(X_\alpha - Y_\alpha) P^\alpha = 0

the total angular momentum tensor Jμν about the event Yα:

J^{\mu\nu} = M^{\mu\nu} + S^{\mu\nu}

is the sum of the orbital angular momentum tensor as introduced earlier, with (XαYα) replacing Xα:

M^{\mu\nu} = (X^\mu - Y^\mu) P^\nu - (X^\nu - Y^\nu) P^\mu

and the spin tensor determined previously. Contracting Jμν with Pν on ν leads to:

X^\mu - Y^\mu = \frac{1}{m_0^2} P_\nu J^{\mu\nu}

and contracting Jμν with Uλελμνρ on μν yields:

S_\rho = \frac{1}{2}\varepsilon_{\lambda\mu\nu\rho} U^\lambda J^{\mu\nu} ,

which is the Pauli-Lubanski pseudovector.

Torque in special relativity[edit]

The torque acting on a point-like particle is defined as the derivative of the angular momentum tensor given above with respect to proper time:[8][9]

\boldsymbol{\Gamma} = \frac{d \mathbf{M}}{d\tau} = \mathbf{X}\wedge \mathbf{F}

or in tensor components:

\Gamma_{\alpha\beta} = X_\alpha F_\beta - X_\beta F_\alpha

where F is the 4d force acting on the particle at the event X. As with angular momentum, torque is additive, so for an extended object one sums or integrates over the distribution of mass.

Angular momentum in general relativity[edit]

The angular momentum of test particles in a gently curved background is more complicated in GR but can be generalized in a straightforward manner. If the Lagrangian is expressed with respect to angular variables as the generalized coordinates, then the angular momenta are the functional derivatives of the Lagrangian with respect to the angular velocities. Referred to Cartesian coordinates, these are typically given by the off-diagonal shear terms of the spacelike part of the stress–energy tensor. If the spacetime supports a Killing vector field tangent to a circle, then the angular momentum about the axis is conserved.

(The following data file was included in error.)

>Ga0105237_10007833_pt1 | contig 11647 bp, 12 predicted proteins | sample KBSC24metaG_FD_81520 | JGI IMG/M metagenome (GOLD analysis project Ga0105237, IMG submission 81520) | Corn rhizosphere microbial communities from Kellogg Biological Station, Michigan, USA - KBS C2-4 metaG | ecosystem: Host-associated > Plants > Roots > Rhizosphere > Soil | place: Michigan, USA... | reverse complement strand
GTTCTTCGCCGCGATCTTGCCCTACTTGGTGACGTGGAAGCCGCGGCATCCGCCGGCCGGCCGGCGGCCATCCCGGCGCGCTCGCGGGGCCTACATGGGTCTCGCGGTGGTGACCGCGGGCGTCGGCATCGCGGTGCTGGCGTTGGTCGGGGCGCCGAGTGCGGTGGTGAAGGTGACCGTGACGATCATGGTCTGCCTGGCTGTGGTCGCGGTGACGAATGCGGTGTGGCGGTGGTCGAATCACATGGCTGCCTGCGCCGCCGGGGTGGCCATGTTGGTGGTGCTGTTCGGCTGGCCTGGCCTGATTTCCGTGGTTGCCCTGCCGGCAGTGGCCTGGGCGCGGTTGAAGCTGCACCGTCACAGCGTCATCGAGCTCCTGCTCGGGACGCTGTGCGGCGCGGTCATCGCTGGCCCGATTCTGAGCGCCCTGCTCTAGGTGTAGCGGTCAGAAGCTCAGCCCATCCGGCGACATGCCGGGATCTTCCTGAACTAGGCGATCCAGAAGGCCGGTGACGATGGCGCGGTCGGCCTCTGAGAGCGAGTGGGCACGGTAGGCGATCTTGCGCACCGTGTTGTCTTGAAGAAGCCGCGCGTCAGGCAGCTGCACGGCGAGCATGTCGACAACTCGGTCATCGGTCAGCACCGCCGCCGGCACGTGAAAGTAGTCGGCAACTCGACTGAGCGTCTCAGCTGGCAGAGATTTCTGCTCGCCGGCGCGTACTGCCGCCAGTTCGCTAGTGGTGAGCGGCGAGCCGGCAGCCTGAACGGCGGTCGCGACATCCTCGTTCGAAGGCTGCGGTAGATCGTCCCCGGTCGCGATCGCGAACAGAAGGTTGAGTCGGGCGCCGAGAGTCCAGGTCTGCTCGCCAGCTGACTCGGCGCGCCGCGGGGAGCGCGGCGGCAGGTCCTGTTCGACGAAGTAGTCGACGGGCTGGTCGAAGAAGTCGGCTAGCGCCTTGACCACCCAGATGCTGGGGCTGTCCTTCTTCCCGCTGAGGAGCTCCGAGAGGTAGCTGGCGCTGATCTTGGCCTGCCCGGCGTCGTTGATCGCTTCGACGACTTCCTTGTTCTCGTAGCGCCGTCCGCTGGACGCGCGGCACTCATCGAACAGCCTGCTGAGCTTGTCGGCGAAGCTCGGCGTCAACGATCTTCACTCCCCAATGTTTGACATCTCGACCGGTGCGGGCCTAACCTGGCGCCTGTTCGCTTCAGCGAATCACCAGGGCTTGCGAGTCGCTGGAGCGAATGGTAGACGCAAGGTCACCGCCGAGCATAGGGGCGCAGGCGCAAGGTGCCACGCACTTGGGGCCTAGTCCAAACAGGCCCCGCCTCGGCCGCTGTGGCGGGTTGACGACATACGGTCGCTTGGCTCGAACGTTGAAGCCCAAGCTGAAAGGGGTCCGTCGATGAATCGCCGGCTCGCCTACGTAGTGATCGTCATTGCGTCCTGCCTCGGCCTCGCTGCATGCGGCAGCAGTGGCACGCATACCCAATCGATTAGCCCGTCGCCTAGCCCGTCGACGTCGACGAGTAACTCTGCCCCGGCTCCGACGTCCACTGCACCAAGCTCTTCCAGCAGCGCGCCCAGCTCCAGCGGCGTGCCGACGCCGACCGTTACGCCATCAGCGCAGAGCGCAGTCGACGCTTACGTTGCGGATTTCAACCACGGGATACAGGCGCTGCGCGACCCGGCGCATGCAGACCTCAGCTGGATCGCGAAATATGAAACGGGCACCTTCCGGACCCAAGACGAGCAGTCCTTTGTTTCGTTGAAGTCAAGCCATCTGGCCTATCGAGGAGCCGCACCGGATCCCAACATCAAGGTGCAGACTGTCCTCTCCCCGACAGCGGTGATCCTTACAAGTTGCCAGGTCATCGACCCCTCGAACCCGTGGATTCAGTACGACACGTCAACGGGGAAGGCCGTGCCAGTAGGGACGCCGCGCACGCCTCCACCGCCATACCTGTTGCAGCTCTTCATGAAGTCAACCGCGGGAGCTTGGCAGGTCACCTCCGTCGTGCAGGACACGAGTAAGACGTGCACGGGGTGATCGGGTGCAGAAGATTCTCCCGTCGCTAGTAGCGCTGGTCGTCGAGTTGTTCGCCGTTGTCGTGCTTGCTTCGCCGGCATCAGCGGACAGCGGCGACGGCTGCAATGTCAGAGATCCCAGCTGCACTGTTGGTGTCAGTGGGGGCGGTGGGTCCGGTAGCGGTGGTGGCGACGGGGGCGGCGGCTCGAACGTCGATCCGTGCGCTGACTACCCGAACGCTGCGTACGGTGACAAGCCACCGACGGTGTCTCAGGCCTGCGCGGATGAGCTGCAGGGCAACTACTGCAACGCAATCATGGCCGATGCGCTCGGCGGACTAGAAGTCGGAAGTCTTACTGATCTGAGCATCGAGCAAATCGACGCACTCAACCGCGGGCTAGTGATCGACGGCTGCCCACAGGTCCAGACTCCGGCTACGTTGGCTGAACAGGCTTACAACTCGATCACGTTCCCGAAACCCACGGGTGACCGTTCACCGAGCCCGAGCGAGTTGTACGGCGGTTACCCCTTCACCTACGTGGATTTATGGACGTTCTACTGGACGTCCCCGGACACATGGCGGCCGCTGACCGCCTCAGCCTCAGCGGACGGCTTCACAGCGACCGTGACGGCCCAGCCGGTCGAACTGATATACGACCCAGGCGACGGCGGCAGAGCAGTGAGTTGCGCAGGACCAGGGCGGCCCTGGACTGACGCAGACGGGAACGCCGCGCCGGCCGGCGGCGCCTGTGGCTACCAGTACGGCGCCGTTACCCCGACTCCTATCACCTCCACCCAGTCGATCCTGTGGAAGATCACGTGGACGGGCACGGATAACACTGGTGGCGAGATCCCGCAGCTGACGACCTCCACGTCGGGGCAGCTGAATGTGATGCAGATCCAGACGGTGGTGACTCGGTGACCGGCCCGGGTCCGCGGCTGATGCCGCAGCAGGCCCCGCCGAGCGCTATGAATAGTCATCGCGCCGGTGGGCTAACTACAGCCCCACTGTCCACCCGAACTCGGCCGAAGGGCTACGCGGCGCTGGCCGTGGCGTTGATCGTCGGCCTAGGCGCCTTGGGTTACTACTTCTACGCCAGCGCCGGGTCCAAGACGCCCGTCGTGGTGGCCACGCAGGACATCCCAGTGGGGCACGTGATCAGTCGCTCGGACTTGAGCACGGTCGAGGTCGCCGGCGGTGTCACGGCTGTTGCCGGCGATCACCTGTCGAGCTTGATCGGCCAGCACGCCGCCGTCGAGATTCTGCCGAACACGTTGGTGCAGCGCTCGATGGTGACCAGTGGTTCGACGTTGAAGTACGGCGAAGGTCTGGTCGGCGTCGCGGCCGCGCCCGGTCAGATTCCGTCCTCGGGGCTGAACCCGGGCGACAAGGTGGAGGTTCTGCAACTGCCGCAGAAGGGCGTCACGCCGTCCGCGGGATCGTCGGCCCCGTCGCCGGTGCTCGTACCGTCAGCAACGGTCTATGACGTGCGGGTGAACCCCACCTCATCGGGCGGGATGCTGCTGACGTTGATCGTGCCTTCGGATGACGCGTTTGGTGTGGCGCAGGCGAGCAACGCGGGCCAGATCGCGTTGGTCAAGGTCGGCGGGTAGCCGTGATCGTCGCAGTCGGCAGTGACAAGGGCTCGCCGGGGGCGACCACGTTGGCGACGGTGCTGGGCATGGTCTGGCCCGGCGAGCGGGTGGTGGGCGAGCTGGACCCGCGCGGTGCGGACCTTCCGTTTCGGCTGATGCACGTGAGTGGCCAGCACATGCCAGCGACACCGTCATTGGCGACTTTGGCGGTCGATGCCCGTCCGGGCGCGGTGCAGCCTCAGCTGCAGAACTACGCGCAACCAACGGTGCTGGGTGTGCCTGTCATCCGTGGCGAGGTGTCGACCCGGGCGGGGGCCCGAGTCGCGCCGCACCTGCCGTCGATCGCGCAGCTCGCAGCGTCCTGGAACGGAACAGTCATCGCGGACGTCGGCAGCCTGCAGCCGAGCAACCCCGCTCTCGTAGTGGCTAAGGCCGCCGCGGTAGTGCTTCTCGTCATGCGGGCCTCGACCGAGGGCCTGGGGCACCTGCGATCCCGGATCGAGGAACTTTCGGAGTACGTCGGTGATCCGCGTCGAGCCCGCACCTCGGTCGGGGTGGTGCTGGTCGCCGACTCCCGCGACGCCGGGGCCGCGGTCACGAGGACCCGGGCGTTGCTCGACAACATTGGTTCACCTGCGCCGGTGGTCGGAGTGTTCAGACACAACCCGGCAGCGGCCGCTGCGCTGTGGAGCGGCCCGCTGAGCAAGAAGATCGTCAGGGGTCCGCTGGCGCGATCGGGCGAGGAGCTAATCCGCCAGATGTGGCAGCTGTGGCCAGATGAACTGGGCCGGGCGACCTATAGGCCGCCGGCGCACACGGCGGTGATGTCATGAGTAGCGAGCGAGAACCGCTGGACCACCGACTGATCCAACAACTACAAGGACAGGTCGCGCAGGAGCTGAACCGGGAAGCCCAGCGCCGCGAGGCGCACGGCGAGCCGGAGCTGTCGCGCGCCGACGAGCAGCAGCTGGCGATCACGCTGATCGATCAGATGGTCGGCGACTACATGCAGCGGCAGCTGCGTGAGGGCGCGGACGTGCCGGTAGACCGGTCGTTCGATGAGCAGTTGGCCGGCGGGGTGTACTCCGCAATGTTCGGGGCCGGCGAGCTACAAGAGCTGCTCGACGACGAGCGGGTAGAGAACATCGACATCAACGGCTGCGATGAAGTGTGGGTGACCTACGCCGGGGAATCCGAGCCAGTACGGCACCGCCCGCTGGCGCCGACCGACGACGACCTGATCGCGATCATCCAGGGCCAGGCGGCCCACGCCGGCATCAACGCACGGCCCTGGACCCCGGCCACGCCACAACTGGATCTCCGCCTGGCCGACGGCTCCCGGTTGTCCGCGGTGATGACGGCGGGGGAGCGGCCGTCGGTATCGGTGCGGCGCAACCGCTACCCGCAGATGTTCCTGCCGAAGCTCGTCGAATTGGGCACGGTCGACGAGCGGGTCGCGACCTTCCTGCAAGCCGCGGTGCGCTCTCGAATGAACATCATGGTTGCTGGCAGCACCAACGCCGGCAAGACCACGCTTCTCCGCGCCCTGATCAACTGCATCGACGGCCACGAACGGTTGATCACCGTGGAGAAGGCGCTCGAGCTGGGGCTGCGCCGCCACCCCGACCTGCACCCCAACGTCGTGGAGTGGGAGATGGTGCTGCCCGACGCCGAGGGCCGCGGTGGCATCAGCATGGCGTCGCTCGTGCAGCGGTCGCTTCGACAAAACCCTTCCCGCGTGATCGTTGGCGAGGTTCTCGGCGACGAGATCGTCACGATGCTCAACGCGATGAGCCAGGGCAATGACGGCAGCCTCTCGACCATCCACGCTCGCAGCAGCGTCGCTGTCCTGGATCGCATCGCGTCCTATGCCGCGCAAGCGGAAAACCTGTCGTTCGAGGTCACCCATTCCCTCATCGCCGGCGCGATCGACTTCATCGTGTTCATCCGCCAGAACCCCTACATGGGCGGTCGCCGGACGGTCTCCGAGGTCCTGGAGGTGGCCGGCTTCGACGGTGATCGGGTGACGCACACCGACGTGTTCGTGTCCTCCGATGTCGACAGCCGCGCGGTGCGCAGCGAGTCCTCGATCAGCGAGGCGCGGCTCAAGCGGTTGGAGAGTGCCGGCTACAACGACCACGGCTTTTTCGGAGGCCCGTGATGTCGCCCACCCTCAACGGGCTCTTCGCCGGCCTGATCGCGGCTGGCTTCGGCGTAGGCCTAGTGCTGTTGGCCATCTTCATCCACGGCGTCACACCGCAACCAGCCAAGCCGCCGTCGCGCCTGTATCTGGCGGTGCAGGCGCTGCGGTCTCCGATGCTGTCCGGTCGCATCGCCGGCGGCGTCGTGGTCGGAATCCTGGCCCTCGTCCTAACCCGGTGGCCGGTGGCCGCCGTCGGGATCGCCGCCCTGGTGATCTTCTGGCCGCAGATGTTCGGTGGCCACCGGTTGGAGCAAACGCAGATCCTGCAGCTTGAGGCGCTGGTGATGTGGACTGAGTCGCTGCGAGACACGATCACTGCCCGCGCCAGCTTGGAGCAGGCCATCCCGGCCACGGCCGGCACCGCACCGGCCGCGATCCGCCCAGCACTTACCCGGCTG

One also wishes to study the effect of a compact, rotating mass on its surrounding spacetime. The prototype solution is of the Kerr metric, which describes the spacetime around an axially symmetric black hole. It is obviously impossible to draw a point on the event horizon of a Kerr black hole and watch it circle around. However, the solution does support a constant of the system that acts mathematically similar to an angular momentum.

Angular momentum as the generator of spacetime boosts and rotations[edit]

Throughout this section, see (for example) and E. Abers (2004),[10] B.R. Durney (2011),[11] and H.L. Berk et al.[12] and references therein.

The angular momentum tensor is the generator of boosts and rotations in spacetime, in the Lorentz group. Lorentz transformations can be parametrized by rapidity φ for a boost in the direction of a three-dimensional unit vector \hat{\mathbf{a}}, and a rotation angle θ about a three-dimensional unit vector \hat{\mathbf{n}} defining an axis, so \varphi\hat{\mathbf{a}} = \varphi(a_1, a_2, a_3) and \theta\hat{\mathbf{n}} = \theta(n_1, n_2, n_3) are together six parameters of the Lorentz group (three for rotations and three for boosts). The Lorentz group is 6-dimensional.